Why inkjet projects struggle and new possibilities to revive them

Aktualisiert: 14. Juli 2021

Some print processes never reach a mature state before consuming their total budget. We added optical analysis and image editing software tools to the print processes to revive failed process developments, print engines and projects.

Camera inspectiom of the print result
Camera inspection of the print result
 

Since the founding of n-art-m, we were so fortunate to take part in the development of a great variety of different industrial inkjet applications – including the matching hardware and inks. Each development was for a different market and each one was of different scale.

Even though a vast majority of the projects were successful in developing an industrial print process, we also got approached by customers who already put development effort in digital applications, but ultimately failed. Mostly, these customers were at a stage where the existing budget was consumed and the procurement department was sceptical of any new investments in inkjet technology.

Out of these projects, most were at a very advanced state. Just an improvement in quality or reliability was necessary. These last meters however made the crucial difference between a solution with added value to a market (and an extended customer base) or a project that needed to be abandoned.


Common reasons, why inkjet projects struggle

With these projects we saw, that it was hard for the customer to pinpoint the exact reasons for bad print results or missing reliability. It takes different areas of expertise for a successful realisation of an inkjet project. That way, when you are trying to implement a print process, you can end up with lots of different opinions and requirements from chemists, printhead manufacturers, ink manufacturers, system integrators, electronics providers, inkjet consultants etc. All these points of view can be hard to combine, or even contradict each other.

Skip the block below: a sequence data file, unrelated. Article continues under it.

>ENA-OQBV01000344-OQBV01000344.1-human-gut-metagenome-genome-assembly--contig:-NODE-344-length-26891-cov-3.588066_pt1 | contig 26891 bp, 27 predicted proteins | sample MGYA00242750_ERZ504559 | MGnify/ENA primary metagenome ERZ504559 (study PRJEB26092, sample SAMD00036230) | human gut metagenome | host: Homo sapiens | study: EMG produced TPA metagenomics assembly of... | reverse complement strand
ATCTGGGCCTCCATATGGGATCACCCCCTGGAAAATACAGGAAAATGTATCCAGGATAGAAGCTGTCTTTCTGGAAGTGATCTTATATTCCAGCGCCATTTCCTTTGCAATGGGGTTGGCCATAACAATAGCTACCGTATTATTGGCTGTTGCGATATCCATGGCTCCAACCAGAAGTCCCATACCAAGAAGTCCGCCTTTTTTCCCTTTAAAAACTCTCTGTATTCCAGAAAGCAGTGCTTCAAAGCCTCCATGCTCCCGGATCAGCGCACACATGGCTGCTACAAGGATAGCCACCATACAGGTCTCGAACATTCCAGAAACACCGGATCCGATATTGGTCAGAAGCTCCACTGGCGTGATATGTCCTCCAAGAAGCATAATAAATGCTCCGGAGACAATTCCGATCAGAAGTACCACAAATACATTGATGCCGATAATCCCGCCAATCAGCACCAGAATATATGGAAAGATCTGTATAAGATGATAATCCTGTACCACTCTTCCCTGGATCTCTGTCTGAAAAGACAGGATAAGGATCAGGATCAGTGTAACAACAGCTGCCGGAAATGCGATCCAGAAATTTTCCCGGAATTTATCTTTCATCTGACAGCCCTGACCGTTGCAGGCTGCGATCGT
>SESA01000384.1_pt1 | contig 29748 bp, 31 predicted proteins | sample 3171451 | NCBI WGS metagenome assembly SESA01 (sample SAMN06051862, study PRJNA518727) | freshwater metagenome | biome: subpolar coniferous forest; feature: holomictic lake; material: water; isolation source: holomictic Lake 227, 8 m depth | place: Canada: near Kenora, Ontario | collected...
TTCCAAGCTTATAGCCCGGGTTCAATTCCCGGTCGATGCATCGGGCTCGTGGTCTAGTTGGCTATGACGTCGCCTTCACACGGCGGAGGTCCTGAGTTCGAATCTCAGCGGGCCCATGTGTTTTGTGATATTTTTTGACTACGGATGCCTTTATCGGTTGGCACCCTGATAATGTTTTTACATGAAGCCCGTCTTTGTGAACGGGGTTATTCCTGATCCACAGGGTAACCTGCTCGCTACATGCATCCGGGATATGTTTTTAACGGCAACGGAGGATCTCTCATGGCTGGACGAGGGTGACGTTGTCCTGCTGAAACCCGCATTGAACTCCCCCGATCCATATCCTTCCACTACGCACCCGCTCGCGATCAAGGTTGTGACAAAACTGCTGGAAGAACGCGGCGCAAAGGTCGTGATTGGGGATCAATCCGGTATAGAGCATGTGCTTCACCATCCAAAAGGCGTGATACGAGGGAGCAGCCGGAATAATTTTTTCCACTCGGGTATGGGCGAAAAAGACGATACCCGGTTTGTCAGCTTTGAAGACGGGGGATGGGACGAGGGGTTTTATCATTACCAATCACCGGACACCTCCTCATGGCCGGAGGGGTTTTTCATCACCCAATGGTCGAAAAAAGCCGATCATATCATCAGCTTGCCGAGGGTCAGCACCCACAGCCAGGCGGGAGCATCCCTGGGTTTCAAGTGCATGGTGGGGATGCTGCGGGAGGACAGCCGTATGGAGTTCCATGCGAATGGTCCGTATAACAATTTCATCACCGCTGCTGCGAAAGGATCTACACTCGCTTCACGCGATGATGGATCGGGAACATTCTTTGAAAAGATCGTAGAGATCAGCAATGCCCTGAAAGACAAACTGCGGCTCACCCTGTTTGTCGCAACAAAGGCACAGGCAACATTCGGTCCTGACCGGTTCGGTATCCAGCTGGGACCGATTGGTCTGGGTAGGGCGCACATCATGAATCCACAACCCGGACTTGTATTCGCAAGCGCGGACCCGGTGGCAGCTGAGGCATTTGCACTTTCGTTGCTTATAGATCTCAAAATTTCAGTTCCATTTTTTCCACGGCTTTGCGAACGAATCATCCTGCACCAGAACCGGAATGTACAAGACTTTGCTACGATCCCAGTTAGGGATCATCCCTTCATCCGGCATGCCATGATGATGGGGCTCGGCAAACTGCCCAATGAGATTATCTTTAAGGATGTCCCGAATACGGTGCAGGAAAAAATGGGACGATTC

In the worst case, everyone ends up just shifting the blame.

For the customers it was also difficult to accept, that experience gained in the lab doesn't transfer to production conditions. Problems that are identified at these very late stages of a project are most certainly the end of it, since they require huge reinvestments to fix. The project then fails to reach that high quality the market demands.

But we think it is not the time to throw that old print system that never made it to market or that print process you almost developed in the bin just yet.


Don’t expect your print process and hardware to be perfect, we have a solution ready in case it isn’t.

From these experiences, we made the decision to focus our development efforts and expand our portfolio by optical analysis and digital image-editing tools.

Of course, major factors like the printing hardware and the chemics of the print fluid are still very important for the success of a print process development. But to make these last steps to great print quality and reliability, we are convinced that software solutions make a real difference.

Here are the three main aspects we have identified as levers for improvement.

Printed grid on three-dimensional substrate
Printed grid on three-dimensional substrate

Analysis before printing

By having an optical inspection just before printing, the substrate’s condition and conveying can be analysed:

· Are there any bent edges?

· Does the shape of the substrate stretch?

· Does the substrate colour differ from the standard?

· Where is the predetermined printing area located in relation to the print system?

· Is there any unusual form or structure that the print system should adapt to?


The optical analysis before the printing offers great possibility to adapt depending on unique factors. By taking the analysis data in consideration to edit the image data, the placing of a droplet can be changed depending on variations in the substrates. It also offers the ability to change the droplet itself depending on the desired colour that needs to be achieved.